As in other sectors, the pandemic has opened the door to the online channel in this market with a strong presence in physical stores. “The big brands have been very active during the confinement in China. They have purchasing power, they are very used to pandemics, they have continued working and they bought online. The first revenge purchases there were disproportionate, ”says Susana Campuzano. In fact, with the stores closed, the internet concentrated 16% of sales between March and June, when in all of 2019 that channel accounted for 12% of total world sales. Cosmetics, perfumery and accessories swept. “It was like a kind of reward,” believes Elena Serra.
For the young audience
This has highlighted the low penetration of the online channel in the luxury industry, which will have to make a great effort to digitize. There are firms that still do not sell online, and others that have opened their e-commerce in the midst of a pandemic. Everything indicates that from now on things will change. Online luxury sales are expected to account for 30% of the market by 2025. Something that has a lot to do with that Chinese consumer and the capture of a young audience that handles social networks and “is used to consulting, buying and selling through digital media,” says Martín. “Market growth in the medium term will be supported by demand from the Chinese middle class and an increased appetite for luxury goods among millennials and Gen Z,” estimates Bain & Company, which are fully digital. Not surprisingly, the global online shopping giant has recently opened the Amazon Fashion X store, where you can purchase collections from firms such as Hannibal Laguna, Roberto Verino, Agatha Ruiz de la Prada, Deyi Living and Ángel Schlesser.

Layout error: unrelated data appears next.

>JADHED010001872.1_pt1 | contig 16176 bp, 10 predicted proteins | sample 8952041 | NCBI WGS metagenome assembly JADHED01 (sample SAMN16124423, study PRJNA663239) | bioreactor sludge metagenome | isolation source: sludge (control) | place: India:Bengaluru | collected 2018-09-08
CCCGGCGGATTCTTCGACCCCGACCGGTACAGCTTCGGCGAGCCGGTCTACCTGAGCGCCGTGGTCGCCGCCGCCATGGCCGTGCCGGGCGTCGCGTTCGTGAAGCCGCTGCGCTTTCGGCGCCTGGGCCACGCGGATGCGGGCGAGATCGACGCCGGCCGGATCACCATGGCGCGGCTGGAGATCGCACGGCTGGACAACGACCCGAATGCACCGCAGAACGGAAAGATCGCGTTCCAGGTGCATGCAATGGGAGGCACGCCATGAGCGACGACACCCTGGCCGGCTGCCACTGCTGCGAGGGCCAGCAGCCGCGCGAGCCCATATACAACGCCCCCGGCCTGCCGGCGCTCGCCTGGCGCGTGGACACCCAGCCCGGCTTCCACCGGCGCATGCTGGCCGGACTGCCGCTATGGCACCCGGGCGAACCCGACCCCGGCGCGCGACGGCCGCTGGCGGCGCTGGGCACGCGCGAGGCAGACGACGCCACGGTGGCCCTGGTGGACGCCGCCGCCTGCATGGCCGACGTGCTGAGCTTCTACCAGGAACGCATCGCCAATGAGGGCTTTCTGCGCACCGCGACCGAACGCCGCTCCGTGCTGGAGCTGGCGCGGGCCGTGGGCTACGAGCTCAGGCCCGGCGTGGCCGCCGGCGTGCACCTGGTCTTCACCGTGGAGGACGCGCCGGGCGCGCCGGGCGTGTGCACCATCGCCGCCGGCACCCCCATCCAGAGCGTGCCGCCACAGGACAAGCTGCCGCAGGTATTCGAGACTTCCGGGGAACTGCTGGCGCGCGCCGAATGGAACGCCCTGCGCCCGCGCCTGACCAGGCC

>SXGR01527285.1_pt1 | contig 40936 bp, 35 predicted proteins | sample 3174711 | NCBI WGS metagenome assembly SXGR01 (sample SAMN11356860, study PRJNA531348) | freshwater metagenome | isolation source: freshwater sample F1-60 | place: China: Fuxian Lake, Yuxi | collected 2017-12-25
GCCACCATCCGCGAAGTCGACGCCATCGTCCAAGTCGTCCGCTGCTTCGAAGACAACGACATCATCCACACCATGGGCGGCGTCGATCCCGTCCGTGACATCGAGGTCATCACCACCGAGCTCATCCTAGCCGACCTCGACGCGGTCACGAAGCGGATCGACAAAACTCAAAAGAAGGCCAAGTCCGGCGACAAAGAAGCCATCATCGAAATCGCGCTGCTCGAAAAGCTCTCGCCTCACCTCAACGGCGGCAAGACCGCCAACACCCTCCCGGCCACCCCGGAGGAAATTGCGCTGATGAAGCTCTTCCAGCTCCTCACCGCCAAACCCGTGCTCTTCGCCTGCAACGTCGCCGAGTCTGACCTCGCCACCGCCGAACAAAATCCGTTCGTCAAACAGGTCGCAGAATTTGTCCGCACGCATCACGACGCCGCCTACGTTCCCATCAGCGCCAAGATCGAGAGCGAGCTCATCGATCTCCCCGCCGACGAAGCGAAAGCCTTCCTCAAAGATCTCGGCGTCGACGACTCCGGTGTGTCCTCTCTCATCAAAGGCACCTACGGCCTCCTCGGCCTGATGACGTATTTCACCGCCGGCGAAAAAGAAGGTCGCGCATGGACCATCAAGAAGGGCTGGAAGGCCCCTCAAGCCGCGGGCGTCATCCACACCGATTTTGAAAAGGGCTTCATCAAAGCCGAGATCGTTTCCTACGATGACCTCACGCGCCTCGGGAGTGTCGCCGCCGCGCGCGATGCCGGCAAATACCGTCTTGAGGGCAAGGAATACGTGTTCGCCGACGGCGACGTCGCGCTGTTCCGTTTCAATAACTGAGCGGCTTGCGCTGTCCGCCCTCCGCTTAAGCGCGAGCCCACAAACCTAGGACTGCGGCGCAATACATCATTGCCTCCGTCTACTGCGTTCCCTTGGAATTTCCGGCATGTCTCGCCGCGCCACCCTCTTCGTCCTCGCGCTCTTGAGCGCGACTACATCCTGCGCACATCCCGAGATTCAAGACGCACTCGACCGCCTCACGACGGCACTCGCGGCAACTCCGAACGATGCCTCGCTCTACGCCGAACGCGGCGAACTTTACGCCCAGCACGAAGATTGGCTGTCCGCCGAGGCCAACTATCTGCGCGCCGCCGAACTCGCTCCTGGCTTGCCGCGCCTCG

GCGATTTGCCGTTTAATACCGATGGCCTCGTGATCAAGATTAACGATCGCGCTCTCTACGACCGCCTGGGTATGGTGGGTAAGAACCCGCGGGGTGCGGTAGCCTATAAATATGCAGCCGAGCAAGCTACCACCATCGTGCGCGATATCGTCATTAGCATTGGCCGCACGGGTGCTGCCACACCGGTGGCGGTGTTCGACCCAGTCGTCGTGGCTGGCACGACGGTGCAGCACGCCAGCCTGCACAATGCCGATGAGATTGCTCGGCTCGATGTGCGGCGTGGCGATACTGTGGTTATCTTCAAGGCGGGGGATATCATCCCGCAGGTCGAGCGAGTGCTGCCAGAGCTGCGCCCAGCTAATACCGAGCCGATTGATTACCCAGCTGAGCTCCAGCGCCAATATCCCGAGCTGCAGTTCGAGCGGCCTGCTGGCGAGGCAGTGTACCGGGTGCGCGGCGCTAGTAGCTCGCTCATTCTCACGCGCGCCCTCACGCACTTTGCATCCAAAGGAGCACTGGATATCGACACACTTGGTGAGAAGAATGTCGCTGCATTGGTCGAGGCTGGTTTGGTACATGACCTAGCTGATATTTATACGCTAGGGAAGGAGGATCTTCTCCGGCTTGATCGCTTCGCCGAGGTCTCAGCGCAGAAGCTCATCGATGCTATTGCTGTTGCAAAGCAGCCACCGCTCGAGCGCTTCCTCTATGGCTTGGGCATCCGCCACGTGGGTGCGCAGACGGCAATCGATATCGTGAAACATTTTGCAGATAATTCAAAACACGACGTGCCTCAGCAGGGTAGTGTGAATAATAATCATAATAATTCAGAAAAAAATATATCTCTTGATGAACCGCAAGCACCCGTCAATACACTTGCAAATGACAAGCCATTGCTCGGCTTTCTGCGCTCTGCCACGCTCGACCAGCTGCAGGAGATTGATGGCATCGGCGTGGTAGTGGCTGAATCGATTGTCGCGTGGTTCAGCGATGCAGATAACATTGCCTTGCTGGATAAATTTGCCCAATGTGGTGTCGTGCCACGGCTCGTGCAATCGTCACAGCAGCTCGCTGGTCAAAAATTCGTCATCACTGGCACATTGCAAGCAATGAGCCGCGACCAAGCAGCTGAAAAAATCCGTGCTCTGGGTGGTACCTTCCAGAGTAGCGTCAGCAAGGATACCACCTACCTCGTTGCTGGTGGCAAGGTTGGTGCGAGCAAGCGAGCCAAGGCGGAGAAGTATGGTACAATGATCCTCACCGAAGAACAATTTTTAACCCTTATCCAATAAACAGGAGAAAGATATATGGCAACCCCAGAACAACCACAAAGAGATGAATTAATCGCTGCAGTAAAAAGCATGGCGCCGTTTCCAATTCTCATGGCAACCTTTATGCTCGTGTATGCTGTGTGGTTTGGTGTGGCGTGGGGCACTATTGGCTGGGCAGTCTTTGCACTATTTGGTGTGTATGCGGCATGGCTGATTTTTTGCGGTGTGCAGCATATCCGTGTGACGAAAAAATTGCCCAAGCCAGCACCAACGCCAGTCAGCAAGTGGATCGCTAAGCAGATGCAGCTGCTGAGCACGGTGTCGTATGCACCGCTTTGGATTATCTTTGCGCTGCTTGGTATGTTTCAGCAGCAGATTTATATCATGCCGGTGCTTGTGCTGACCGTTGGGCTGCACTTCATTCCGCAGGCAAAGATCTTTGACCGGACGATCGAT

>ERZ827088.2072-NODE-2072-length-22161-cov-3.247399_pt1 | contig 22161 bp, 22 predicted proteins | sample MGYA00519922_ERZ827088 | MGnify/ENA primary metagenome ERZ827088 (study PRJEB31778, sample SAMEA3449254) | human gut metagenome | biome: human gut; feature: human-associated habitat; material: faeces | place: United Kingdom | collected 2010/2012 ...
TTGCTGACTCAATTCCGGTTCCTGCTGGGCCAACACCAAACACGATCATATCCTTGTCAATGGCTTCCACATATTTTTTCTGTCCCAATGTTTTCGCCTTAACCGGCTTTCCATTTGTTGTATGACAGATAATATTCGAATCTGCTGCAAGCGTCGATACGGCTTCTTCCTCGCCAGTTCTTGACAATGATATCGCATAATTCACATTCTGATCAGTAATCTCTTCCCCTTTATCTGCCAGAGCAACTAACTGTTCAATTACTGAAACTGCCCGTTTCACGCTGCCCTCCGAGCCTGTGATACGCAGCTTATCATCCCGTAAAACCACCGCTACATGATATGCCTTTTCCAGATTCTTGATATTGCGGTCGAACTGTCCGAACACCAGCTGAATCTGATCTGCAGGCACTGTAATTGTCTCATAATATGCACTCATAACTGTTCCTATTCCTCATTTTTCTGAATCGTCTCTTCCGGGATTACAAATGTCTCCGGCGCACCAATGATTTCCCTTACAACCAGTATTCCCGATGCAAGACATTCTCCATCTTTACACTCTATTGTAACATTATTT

And it is that, in the XXI century, luxury has already been democratized. “Now you don’t have to be a millionaire to buy luxury. Any social class can indulge themselves: a Dior nail polish, a Chanel perfume, a massage with essential oils or contemplate a sunset with an organic juice ”, says Cristina Martín. In any case, luxury will continue to coexist with lifelong customers who want direct treatment and personalized attention in the store. “Personalizing the customer experience is more important than ever,” believes Martín.
Renewed tradition and innovation will go hand in hand in the future of this industry which, although resentful by the crisis, awaits its speedy recovery.
The silent luxury
The pandemic has made luxury now have other symbols. The new generations ask brands for sustainability and responsible ethics. “They are consumers who prefer collaborative, useful firms that demonstrate a real commitment to society,” says Cristina Martín. A new philosophy is taking root in this market. “Conspicuous consumption will not be welcomed,” Martín continues. It will even be considered an offensive gesture. The young public increasingly prefers to invest in the luxury of experiences, values the crafts, the ecological and sustainable part. It is a silent luxury for those who have money but have no need to show off their wealth. That silent luxury wants exclusive and niche products that are not overcrowded. That is why it flees from globalized brands that may have “mass consumer mechanics”, estimates Martín. The local also acquires value, as Campuzano suggests: “Consuming what is close, going back to the origins and looking for authenticity favors smaller brands.” Because as Martín assures: “The real luxury is spending 3,000 euros on custom shoes made by a craftsman.”
Tourism, travel, cruises, hotels and all luxury catering have been the sectors of the high-end industry most affected by restrictions on mobility. The automotive and retail sectors have also suffered large drops in sales. However, fashion, cosmetics, accessories, high-class wines and housing have been less damaged. For example, on the Costa del Sol the premium market is resisting. Buyers are looking for homes with a median price of 1.5 million as a second home (for fear of a second confinement or to telecommute), while investors look for land to build or assets to reform. However, the super-luxury segment (more than 3 million) is hardly in demand.